What is anthropology? An introduction for English Learners by Inglés con Julie - Profesora de inglés en Majadahonda

What is anthropology? An introduction for English Learners


What is the anthropological thought of today? How can anthropological knowledge be applied or used when dealing with modern concerns?

Anthropology has demonstrated how science can be applied to an understanding of the evolution and nature of human behavior. Anthropology allows us to navigate through the notions of culture and how it varies in our understanding of other cultures. This can be used as a tool to better understand our own. Understanding the biological diversity and the culture phenomenon of race has been one of anthropology’s most important contributions. This will eventually aid in addressing future social problems caused by lack of understanding. It helps us to understand the cultural reasons for violence. This is important when we are living in a world where conflicts or war are common due to cultural way of life. Anthropology can also contribute to issue of culture change by using its understanding of other cultures and the potential results of change and to help give these cultures a voice and predict and guide change as it occurs. First some useful definitions:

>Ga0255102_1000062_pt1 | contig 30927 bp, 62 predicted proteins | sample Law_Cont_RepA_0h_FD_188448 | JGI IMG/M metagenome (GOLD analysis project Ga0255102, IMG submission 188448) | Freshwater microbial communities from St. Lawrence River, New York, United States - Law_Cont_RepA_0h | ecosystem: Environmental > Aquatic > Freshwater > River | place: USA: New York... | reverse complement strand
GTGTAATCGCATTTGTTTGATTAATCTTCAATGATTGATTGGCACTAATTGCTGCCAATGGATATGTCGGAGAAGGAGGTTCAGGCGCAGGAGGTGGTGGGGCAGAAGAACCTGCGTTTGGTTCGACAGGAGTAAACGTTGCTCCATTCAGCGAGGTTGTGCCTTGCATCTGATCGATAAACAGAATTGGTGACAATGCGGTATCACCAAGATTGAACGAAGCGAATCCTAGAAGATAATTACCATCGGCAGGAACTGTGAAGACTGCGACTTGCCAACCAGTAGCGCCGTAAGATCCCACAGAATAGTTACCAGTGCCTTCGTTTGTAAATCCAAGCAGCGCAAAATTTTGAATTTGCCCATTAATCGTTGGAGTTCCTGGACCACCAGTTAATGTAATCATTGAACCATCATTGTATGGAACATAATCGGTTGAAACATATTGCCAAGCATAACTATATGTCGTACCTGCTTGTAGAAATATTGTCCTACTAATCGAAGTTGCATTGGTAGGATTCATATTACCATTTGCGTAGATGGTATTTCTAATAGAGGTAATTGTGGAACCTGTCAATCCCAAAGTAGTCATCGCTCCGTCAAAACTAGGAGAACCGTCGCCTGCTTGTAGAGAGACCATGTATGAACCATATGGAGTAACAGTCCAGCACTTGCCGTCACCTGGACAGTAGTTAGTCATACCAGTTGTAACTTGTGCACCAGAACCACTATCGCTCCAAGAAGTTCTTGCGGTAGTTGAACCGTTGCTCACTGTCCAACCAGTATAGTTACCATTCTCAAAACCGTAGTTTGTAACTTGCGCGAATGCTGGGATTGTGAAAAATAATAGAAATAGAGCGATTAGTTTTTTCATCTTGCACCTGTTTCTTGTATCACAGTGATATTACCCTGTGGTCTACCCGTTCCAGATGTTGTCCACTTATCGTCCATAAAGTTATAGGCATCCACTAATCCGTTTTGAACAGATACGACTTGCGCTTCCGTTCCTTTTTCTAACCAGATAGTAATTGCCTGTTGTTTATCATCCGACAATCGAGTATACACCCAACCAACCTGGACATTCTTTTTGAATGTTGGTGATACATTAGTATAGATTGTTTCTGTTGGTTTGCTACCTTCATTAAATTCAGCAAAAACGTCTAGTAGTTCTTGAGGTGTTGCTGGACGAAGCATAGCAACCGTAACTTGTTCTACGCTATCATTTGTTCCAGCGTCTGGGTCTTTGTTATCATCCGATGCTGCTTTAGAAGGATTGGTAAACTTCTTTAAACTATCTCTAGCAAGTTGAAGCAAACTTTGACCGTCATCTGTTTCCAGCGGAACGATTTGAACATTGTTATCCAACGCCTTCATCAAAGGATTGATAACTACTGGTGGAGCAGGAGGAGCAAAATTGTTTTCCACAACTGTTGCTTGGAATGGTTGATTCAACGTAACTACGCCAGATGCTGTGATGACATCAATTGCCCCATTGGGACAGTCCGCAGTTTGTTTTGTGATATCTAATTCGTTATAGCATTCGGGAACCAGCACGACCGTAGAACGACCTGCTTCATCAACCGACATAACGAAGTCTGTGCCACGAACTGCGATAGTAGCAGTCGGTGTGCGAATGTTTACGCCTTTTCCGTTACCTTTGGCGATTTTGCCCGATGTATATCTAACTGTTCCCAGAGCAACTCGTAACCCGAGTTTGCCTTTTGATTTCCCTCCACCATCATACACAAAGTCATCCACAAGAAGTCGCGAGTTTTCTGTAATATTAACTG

• Fieldwork is one of the things that attract people to anthropology as a career.  It’s important, but only partially reflects the ‘holistic’ nature of the discipline
  • Anthropology—is the holistic study of humankind—searching for interrelationships along all the parts of its subject: Anthropologists all try to answer questions about the human species.

Anthropology is divided into four subfields:

•Biological (physical) anthropology—focuses on  humans as a biological species; includes human genetics, human evolution, the fossil record, nonhuman primates, and the biology of living populations.

•Cultural  anthropology—focuses on our ability to create ideas, behaviors, and technologies that are shared with one another (our culture); Culture is studied as a trait of our species.

•Linguistic  anthropology—studies language as a human characteristic; attempts to explain differences among more than 3,000 existing human languages.  Examines the relationship between language and culture.

•Archaeology— ithe study of human activity through the recovery and analysis of material culture. The archaeological record consists of artifacts, architecture, biofacts or ecofacts and cultural landscapes.


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